When Ahmad Khan Rahami returned in March 2014 from a nearly yearlong trip to Pakistan, he was flagged by customs officials, who pulled him out for a secondary screening. Still concerned about his travel, they notified the National Targeting Center, a federal agency that assesses potential threats, two law enforcement officials said.
It was one of thousands of such notifications every year, and a report on Mr. Rahami was passed along to the F.B.I. and other intelligence agencies.
Five months later, when Mr. Rahami’s father told the police after a domestic dispute that he was concerned about his son having terrorist sympathies, federal agents again examined his travel history. And again, despite Mr. Rahami’s now having been flagged twice for scrutiny, the concerns were not found to warrant a deeper inquiry, one of the law enforcement officials said. Ahmad Rahami was not interviewed by federal agents.
But now, the travel history of Mr. Rahami, who is accused of carrying out bombings in New York and New Jersey last weekend, has become a focus of investigators, a subject made all the more urgent by details contained in a notebook that suggests he drew inspiration largely from the Islamic State.
In particular, Mr. Rahami cites a founding member of the Islamic State who called on Muslims around the world to take up whatever arms they could find and spill the blood of nonbelievers.
The assessment of Mr. Rahami by the F.B.I. began in August 2014, and it once again reviewed the report by the National Targeting Center.
“By identifying high-risk passengers and cargo well before they would cross our land borders, sail into our ports or touch down on our tarmacs, the N.T.C. team is on duty to protect our people and economy 24/7,” the federal government’s description of the agency says.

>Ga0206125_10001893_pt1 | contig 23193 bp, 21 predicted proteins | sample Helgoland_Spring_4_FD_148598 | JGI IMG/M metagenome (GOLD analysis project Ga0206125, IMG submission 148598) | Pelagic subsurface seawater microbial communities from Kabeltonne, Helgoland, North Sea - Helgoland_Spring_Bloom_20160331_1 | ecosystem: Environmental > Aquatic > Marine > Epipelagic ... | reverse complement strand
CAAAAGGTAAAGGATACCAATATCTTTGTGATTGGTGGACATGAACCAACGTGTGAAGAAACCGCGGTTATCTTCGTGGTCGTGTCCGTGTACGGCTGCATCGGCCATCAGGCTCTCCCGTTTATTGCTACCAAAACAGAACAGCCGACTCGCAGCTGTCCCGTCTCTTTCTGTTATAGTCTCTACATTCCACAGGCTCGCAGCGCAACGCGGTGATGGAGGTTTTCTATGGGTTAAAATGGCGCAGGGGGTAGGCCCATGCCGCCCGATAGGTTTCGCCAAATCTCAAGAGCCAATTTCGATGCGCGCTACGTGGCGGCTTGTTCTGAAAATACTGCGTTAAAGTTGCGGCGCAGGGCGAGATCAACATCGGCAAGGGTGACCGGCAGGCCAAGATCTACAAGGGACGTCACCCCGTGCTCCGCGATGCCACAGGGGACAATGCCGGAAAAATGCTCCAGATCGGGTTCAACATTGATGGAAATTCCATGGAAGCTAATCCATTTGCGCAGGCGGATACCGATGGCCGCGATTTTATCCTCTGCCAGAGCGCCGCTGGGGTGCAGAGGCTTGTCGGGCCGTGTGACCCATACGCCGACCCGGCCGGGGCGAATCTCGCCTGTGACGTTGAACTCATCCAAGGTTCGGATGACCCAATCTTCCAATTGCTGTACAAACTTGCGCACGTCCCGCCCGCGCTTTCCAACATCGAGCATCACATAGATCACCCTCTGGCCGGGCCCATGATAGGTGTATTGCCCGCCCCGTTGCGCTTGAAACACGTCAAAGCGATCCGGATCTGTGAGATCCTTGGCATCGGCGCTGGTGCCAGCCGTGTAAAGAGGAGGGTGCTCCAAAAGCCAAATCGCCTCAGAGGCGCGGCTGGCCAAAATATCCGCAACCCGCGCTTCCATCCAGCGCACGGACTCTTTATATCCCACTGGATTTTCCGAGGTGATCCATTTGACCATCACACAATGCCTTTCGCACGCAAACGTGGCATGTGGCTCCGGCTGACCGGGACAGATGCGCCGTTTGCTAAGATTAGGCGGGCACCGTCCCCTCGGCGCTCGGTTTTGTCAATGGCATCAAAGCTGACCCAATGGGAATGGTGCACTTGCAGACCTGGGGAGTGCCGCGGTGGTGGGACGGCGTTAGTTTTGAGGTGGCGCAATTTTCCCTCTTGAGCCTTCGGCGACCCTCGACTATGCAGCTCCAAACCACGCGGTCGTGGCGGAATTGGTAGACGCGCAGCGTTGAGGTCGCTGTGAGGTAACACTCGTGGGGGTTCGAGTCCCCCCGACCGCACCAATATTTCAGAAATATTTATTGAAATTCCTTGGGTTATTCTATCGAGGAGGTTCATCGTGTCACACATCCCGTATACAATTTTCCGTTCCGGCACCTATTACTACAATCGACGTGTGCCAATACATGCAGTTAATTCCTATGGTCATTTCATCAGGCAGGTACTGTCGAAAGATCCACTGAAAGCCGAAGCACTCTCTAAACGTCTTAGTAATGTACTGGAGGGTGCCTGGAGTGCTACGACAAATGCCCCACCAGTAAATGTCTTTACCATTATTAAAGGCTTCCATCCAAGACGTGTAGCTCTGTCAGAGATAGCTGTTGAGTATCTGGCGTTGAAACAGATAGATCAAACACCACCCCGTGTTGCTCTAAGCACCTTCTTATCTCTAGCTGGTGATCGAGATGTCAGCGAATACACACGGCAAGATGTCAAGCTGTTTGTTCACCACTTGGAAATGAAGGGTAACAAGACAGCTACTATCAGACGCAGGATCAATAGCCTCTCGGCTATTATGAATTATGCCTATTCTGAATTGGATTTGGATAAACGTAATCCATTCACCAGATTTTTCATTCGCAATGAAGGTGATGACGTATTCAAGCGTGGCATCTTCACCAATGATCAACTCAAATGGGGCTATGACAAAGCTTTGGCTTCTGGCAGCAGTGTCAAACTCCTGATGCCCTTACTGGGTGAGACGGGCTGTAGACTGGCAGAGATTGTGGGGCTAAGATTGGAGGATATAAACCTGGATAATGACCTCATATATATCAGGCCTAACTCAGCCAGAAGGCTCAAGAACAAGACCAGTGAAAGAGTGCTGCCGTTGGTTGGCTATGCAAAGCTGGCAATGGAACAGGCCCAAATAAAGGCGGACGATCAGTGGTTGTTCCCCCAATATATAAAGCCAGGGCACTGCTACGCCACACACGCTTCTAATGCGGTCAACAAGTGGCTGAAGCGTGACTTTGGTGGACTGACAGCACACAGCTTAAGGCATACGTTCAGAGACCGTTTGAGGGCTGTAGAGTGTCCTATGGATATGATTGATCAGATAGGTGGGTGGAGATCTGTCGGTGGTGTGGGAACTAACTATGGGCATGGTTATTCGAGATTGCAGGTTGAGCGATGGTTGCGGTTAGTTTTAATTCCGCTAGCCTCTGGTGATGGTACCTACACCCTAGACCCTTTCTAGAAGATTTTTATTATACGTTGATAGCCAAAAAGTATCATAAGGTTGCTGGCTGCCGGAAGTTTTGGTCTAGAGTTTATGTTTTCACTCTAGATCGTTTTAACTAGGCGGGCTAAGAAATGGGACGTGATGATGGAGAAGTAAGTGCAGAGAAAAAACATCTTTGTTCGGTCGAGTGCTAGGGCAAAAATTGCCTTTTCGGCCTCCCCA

It is unclear how much information the report contained about Mr. Rahami’s activities during the 11 months he was in Pakistan, starting in April 2013, and about any other trips he made while abroad.
Investigators are interested in learning more about both a three-week trip he made to Afghanistan and another trip he may have made to Ankara, Turkey, according to the law enforcement officials, who spoke about the continuing investigation under the condition of anonymity. The report by the targeting center did not mention any travel to Turkey, according to one of the officials.
Records the New York Police Department provided to customs officials indicate that Mr. Rahami traveled to Ankara for an unspecified length of time in January 2014, according to another law enforcement official and documents obtained by The New York Times.
That trip would have happened at a time when international authorities were concerned about the flow of foreign combatants to Syria to fight in the civil war there, but before the Islamic State became widely known as a source of global terrorism.
The Islamic State was just making its first expansion into Iraq then, taking the city of Falluja. Mostly, the group was seen as an Islamist rebel force in the Syrian conflict that had become focused on grabbing territory from fellow opposition groups — especially the Nusra front, which, like the Islamic State, had started as a branch of Al Qaeda but instead became an enemy….